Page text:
Talking It Out

By Shiharu Yamashita

My grandma lies on her small, low bed with polka-dot sheets, her hands crossed on her stomach. She is listening to the Japanese voice of the news on the TV.

“It’s time for eye drops,” she says, trying to get up. But I tell her that I’ll do it. I only come back to Shingu every other summer, so this is the only time I can actually do something for her.

I get three of her five eye drops from the shelf that she has to put in three times a day. She always had bad eyesight since she was born, but, as an 81-year-old having had several failed surgeries, even my face in front of hers is just a blur of colors.

I sit on her bed and push the small eye drop bottle until three drops fill up each eye, repeating the step thrice. Once in a while, my grandma says, “one more” as if a single drop is crucial to keep from going completely blind. I finish off by giving her a tissue to wipe her face.

I crawl under the blanket next to her—jetlagged and wanting to nap—and hold her arm. Her body is warm, and her floral shirt is soft. 

“You missed me, huh?” she laughs.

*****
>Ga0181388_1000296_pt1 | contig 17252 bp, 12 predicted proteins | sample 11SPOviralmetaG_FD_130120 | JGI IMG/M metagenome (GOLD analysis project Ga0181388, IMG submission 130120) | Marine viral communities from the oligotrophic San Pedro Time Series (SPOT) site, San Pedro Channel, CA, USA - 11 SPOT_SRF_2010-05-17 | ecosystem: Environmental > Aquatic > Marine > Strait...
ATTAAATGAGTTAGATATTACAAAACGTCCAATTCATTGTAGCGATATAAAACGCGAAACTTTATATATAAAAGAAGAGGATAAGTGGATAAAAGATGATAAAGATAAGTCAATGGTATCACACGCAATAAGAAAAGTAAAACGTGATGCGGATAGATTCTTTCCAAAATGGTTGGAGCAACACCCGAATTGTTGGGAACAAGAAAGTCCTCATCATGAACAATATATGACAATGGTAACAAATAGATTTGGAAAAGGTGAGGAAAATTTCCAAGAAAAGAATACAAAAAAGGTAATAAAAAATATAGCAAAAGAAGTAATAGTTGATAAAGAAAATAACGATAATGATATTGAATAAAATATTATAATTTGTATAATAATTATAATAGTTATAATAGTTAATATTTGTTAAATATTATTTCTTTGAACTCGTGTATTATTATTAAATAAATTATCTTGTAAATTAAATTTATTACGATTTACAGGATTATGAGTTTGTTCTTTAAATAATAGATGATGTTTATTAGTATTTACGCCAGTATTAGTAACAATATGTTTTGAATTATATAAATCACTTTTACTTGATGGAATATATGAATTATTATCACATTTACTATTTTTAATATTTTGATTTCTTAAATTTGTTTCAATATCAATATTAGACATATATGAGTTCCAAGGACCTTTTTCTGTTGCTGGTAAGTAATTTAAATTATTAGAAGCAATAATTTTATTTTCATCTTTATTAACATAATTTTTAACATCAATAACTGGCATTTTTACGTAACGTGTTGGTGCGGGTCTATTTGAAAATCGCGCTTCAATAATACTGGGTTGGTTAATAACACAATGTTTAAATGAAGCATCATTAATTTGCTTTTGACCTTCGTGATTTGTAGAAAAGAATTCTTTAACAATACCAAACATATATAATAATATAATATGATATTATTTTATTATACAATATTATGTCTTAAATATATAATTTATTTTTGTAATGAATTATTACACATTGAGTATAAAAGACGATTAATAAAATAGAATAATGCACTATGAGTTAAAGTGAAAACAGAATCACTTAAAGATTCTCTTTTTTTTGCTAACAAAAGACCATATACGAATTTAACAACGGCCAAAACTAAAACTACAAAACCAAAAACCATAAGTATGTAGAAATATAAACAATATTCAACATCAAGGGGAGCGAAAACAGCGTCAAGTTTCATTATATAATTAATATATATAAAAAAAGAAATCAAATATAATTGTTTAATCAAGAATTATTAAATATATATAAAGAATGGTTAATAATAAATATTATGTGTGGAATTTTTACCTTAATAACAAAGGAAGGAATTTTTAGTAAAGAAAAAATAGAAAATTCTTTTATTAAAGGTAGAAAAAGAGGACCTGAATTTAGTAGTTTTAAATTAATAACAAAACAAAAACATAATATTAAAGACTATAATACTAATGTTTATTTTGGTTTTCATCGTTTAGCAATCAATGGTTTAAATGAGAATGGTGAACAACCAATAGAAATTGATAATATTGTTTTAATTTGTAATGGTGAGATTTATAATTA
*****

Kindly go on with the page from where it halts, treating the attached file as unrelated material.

“Of course,” I say. “You’re my favorite, Ba-chan.”

“The Yamashita grandparents didn’t treat you very well, right?” 

She’s talking about my dad’s parents. It’s true, I had not been very close with them, and they are also the ones who refused to agree to let us emigrate to the states — even when my parents cried, begging. But they both recently passed away, so I couldn’t help but feel some emptiness, especially considering my dad’s reaction.

“Isn’t it crazy, the timing of it all?” I say. Grandpa died exactly a month after Grandma did – around the same time of day, too. And a week ago, Ba-chan’s sister’s husband also passed away – the day after we tried to visit, but the hospital was closed.

“And the fact that I didn’t cry for any of them,” I whisper. It’s difficult for me to cry when someone dies. When my role model took her own life, or even when my dog Hide died, I could not cry right away. Even after hearing the news about Grandpa and Grandma, I guess it just never felt real.

“Will you cry when I die?” Ba-chan says and giggles. Suddenly, my heart races, and my cheeks heat up.

“What?” I say. I try to laugh it off, but it’s too late. I can’t stop my eyes from getting watery, my chest trembling. I cannot breathe.

“Of course,” I tell her. “What do you mean? Just thinking about it makes me—” I can’t finish the sentence. This is very unlike me. I wonder if Ba-chan knows that I’m crying. I hope not. Why am I taking a joke so seriously?

Ba-chan laughs again, but she seems startled. Darn, I think. The only things she can see are always the things I don’t want her to. She didn’t think I would react this way, and neither did I. But she seems a little happy, too. I hold her arm even tighter now.

“Never say that again,” I tell her.

Shiharu is a third-year student studying psychology and music industry. In her free time, she likes to sing, go on road trips, and eat good food.